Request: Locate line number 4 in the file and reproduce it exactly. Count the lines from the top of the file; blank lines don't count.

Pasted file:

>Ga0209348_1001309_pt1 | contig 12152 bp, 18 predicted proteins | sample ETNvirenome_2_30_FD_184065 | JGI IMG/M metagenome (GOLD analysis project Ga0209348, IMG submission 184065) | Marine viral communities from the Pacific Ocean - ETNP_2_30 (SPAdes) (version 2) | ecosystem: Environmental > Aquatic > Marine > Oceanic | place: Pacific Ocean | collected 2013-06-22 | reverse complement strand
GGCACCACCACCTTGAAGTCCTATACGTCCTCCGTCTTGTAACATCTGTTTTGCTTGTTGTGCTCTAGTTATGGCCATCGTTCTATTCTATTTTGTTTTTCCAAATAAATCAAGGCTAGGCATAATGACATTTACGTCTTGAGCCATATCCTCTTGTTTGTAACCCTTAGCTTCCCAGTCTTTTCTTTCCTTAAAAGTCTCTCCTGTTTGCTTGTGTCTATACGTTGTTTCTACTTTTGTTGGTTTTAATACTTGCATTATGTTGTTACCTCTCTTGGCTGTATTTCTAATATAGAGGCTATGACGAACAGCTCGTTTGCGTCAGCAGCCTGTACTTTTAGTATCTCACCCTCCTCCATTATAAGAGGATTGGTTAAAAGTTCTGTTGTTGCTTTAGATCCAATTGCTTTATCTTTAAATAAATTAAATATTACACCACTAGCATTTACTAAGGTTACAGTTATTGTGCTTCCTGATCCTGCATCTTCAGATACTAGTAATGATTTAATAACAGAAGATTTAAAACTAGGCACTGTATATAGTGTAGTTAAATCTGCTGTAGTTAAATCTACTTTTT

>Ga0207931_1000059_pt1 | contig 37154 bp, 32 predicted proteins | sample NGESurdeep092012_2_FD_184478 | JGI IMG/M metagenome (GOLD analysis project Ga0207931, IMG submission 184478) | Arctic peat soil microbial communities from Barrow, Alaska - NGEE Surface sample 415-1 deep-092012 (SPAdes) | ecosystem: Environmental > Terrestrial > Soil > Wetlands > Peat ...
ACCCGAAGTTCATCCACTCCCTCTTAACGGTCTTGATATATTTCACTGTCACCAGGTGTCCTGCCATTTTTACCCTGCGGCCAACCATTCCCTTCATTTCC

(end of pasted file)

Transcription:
ACCCGAAGTTCATCCACTCCCTCTTAACGGTCTTGATATATTTCACTGTCACCAGGTGTCCTGCCATTTTTACCCTGCGGCCAACCATTCCCTTCATTTCC